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Ntozake Shange is best known for her first dramatic production, for colored girls who have considered suicide / when the rainbow is enuf (1975). In this work, she incorporates poetic monologue into a dramatic performance, a form she has termed the "choreopoem," also referred to as "staged poetry." Shange is noted for her dramatic representations of the experiences of African American women in a theatrical style that incorporates poetry, dance, and music into dramatic monologues. Her novels, like her dramatic works, incorporate a variety of forms, such as recipes, dreams, songs, and letters in a pastiche format, rather than in a conventional narrative. While Shange focuses on the pain of their experiences, her characters maintain a sense of triumph over their circumstances, often through finding inner strength and celebrating friendship with other women. The message of for colored girls is ultimately triumphant, as Shange's characters conclude that African American women should look to a female God within themselves for strength, and appreciate that the "rainbow" of their own color is sufficient to sustain them. Shange was born Paulette Williams; her father was a surgeon and her mother a psychiatric social worker. During Shange's youth she was exposed to many of the foremost black intellectuals and musicians of the time through her parents' social interactions with such luminaries as Dizzy Gillespie, Miles Davis, Chuck Berry, and W. E. B. Du Bois. She received a B.A. from Barnard College and an M.A. in American Studies from the University of Southern California. It was while attending graduate school that she chose the name Ntozake Shange for herself as a way of connecting with her African cultural heritage; "Ntozake" means "she who comes with her own things," and "Shange" signifies "she who walks like a lion."

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SOURCE: Mukherjee, Bharati. "The Management of Grief." In The Middleman and Other Stories. Canada: Penguin Books, 1988.

Born in India, Mukherjee, who now resides in Canada, writes stories that often reflect on issues significant to people who have migrated from one culture to another. In the following excerpt, Mukherjee captures the tragic consequences of an airline crash on a set of neighbors and friends as they struggle to cope with their loss.

Four days later, I find Kusum squatting on a rock overlooking a bay in Ireland. It isn't a big rock, but it juts sharply out over water. This is as close as we'll ever get to them. June breezes balloon out her sari and unpin her knee-length hair. She has the bewildered look of a sea creature whom the tides have stranded.

It's been one hundred hours since Kusum came stumbling and screaming across my lawn. Waiting around the hospital, we've heard many stories. The police, the diplomats, they tell us things thinking that we're strong, that knowledge is helpful to the grieving, and maybe it is. Some, I know, prefer ignorance, or their own versions. The plane broke into two, they say. Unconsciousness was instantaneous. No one suffered. My boys must have just finished their breakfasts. They loved eating on planes, they loved the smallness of plates, knives, and forks. Last year they saved the airline salt and pepper shakers. Half an hour more and they would have made it to Heathrow.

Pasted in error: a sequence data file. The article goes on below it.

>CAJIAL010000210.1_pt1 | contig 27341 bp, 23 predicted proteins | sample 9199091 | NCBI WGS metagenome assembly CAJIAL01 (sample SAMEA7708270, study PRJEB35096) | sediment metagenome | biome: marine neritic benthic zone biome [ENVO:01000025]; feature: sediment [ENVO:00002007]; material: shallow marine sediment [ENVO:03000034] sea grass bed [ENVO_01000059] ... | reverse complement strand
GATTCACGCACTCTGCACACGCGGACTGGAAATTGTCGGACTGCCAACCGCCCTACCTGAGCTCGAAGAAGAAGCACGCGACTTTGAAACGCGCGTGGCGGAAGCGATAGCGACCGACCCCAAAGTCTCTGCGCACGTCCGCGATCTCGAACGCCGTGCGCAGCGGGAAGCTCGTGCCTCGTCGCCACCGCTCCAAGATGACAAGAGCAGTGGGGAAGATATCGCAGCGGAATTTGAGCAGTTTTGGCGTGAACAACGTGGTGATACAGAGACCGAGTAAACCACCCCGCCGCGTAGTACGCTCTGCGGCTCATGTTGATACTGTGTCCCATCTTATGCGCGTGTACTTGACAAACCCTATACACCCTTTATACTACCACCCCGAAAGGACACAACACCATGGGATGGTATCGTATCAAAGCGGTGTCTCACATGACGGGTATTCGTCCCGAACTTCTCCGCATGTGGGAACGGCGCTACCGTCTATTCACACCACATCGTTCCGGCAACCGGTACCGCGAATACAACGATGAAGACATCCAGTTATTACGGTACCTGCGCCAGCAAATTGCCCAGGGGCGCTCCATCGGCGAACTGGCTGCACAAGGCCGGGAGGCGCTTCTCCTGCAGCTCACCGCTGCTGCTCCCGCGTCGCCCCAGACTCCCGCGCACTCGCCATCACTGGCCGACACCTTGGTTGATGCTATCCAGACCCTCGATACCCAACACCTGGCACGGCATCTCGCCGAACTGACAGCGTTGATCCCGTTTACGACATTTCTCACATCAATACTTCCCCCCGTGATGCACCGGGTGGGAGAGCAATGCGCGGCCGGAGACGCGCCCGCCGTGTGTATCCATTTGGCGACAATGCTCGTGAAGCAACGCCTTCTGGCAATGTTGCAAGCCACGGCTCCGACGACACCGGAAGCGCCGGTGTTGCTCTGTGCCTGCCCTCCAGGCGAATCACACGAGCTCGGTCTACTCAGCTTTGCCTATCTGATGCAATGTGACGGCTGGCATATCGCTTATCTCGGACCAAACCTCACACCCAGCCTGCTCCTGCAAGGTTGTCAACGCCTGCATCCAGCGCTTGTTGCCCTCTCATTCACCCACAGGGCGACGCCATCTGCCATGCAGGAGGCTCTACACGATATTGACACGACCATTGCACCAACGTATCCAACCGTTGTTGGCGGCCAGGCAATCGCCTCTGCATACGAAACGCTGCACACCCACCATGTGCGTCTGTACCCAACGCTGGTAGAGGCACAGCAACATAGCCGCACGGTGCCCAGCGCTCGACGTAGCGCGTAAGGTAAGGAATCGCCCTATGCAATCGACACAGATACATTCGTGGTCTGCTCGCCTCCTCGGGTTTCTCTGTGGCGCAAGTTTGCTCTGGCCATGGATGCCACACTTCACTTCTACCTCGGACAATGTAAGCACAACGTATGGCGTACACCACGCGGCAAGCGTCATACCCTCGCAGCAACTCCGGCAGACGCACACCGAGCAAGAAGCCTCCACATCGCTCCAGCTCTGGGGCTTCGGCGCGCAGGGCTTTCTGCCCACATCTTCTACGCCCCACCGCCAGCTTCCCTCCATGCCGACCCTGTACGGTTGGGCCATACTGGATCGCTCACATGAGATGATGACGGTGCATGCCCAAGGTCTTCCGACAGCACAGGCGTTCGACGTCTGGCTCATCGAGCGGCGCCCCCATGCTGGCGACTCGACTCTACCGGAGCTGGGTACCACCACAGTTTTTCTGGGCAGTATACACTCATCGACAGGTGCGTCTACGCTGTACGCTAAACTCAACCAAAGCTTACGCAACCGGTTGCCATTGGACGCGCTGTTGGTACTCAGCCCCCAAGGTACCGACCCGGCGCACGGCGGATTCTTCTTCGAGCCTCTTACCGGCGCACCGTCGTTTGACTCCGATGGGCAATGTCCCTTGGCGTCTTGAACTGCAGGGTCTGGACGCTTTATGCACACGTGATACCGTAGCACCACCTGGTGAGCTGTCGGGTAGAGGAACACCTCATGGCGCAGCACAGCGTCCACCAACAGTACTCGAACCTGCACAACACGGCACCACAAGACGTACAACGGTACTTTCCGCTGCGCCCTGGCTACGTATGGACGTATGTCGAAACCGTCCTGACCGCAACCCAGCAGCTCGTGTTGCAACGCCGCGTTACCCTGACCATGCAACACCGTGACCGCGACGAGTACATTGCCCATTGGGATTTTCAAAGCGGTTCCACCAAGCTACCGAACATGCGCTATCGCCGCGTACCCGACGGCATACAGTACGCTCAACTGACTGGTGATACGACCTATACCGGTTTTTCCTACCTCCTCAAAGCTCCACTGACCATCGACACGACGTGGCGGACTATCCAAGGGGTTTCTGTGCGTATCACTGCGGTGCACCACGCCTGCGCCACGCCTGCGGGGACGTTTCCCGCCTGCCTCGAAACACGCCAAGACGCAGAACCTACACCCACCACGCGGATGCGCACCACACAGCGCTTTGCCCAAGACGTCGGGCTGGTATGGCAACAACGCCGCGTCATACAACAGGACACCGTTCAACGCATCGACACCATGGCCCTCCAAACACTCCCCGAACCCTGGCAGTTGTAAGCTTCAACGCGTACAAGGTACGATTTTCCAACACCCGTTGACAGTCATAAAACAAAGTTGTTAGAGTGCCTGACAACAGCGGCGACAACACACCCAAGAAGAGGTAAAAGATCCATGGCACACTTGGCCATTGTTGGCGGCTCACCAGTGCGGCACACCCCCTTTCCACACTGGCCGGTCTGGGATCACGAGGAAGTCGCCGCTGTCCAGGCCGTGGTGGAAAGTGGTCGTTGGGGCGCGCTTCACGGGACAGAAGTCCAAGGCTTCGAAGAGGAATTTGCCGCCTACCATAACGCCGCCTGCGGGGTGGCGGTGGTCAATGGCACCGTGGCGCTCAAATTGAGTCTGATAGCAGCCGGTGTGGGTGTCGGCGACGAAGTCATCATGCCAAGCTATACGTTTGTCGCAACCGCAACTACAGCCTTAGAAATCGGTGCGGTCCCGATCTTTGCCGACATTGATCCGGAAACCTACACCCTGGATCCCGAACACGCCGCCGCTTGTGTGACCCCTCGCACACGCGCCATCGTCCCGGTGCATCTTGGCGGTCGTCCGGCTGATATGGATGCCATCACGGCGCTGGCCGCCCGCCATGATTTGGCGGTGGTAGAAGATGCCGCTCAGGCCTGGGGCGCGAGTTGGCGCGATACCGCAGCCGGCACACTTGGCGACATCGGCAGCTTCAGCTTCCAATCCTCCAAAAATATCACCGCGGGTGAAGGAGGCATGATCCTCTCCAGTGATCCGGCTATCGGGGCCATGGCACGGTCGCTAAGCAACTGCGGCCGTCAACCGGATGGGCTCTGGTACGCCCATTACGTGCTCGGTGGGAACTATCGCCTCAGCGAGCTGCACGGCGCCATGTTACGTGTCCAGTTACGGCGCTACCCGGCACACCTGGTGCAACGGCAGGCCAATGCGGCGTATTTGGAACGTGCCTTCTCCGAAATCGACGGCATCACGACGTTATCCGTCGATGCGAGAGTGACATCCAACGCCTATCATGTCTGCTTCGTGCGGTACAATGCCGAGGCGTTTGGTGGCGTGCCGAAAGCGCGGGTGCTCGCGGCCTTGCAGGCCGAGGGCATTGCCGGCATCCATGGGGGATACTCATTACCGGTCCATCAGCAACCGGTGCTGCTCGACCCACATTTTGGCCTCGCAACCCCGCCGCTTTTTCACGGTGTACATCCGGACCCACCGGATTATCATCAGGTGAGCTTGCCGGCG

Kusum says that we can't escape our fate. She says that all those people—our husbands, my boys, her girl with the nightingale voice, all those Hindus, Christians, Sikhs, Muslims, Parsis, and atheists on that plane—were fated to die together off this beautiful bay. She learned this from a swami in Toronto.

I have my Valium.

Six of us "relatives"—two widows and four widowers—choose to spend the day today by the waters instead of sitting in a hospital room and scanning photographs of the dead. That's what they call us now: relatives. I've looked through twenty-seven photos in two days. They're very kind to us, the Irish are very understanding. Sometimes understanding means freeing a tourist bus for this trip to the bay, so we can pretend to spy our loved ones through the glassiness of waves or in sun-speckled cloud shapes.

I could die here, too, and be content.

"What is that, out there?" She's standing and flapping her hands and for a moment I see a head shape bobbing in the waves. She's standing in the water, I, on the boulder. The tide is low, and a round, black, head-sized rock has just risen from the waves. She returns, her sari end dripping and ruined and her face is a twisted remnant of hope, the way mine was a hundred hours ago, still laughing but inwardly knowing that nothing but the ultimate tragedy could bring two women together at six o'clock on a Sunday morning. I watch her face sag into blankness.

"That water felt warm, Shaila," she says at length.

"You can't," I say. "We have to wait for our turn to come."

I haven't eaten in four days, haven't brushed my teeth.

"I know," she says. "I tell myself I have no right to grieve. They are in a better place than we are. My swami says I should be thrilled for them. My swami says depression is a sign of our selfishness."

Maybe I'm selfish. Selfishly I break away from Kusum and run, sandals slapping against stones, to the water's edge. What if my boys aren't lying pinned under the debris? What if they aren't stuck a mile below that innocent blue chop? What if, given the strong currents.…

Now I've ruined my sari, one of my best. Kusum has joined me, knee-deep in water that feels to me like a swimming pool. I could settle in the water, and my husband would take my hand and the boys would slap water in my face just to see me scream.

"Do you remember what good swimmers my boys were, Kusum?"

"I saw the medals," she says.